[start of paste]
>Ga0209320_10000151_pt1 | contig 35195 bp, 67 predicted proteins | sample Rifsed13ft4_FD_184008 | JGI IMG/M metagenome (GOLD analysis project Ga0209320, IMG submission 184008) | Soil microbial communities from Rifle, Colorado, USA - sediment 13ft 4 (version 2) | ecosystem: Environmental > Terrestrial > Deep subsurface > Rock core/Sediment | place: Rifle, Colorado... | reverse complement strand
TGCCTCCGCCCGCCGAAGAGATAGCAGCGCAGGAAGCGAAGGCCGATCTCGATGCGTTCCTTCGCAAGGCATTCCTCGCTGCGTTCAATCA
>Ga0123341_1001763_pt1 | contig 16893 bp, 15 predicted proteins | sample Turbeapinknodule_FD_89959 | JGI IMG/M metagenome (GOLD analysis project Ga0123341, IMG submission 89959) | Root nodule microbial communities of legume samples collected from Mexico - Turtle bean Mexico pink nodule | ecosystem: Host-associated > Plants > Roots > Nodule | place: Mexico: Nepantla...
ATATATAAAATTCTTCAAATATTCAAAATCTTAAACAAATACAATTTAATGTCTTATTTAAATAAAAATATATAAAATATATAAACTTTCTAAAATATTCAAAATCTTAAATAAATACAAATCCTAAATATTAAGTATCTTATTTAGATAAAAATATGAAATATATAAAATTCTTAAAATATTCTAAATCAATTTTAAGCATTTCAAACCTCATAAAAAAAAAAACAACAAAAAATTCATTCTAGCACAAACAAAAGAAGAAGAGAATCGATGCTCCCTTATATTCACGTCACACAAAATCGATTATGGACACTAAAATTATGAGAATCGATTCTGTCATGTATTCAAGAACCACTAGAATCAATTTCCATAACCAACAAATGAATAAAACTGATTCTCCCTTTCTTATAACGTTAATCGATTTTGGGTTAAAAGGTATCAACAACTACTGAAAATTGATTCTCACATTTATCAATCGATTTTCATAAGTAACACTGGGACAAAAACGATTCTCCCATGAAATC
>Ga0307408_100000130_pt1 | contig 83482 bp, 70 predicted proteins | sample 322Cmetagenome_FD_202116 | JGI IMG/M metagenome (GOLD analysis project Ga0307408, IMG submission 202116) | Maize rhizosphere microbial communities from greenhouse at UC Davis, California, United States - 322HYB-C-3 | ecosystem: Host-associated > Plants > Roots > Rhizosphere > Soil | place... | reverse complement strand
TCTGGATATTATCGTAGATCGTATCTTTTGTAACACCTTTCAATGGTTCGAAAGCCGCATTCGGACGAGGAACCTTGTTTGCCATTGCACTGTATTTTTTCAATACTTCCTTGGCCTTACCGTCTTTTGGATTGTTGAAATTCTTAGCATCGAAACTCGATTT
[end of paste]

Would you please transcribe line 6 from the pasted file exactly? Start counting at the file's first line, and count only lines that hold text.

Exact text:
TCTGGATATTATCGTAGATCGTATCTTTTGTAACACCTTTCAATGGTTCGAAAGCCGCATTCGGACGAGGAACCTTGTTTGCCATTGCACTGTATTTTTTCAATACTTCCTTGGCCTTACCGTCTTTTGGATTGTTGAAATTCTTAGCATCGAAACTCGATTT